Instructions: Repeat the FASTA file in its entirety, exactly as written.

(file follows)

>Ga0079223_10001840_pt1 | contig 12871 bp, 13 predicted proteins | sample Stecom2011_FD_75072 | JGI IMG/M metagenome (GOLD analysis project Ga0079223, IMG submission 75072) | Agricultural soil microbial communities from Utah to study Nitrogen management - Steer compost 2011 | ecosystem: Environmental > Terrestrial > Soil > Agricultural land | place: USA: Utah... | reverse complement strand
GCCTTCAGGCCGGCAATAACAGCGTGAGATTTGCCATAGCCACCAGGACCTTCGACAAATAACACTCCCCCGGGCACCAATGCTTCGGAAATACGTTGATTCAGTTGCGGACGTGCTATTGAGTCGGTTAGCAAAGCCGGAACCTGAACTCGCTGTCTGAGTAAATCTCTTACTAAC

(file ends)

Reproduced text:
>Ga0079223_10001840_pt1 | contig 12871 bp, 13 predicted proteins | sample Stecom2011_FD_75072 | JGI IMG/M metagenome (GOLD analysis project Ga0079223, IMG submission 75072) | Agricultural soil microbial communities from Utah to study Nitrogen management - Steer compost 2011 | ecosystem: Environmental > Terrestrial > Soil > Agricultural land | place: USA: Utah... | reverse complement strand
GCCTTCAGGCCGGCAATAACAGCGTGAGATTTGCCATAGCCACCAGGACCTTCGACAAATAACACTCCCCCGGGCACCAATGCTTCGGAAATACGTTGATTCAGTTGCGGACGTGCTATTGAGTCGGTTAGCAAAGCCGGAACCTGAACTCGCTGTCTGAGTAAATCTCTTACTAAC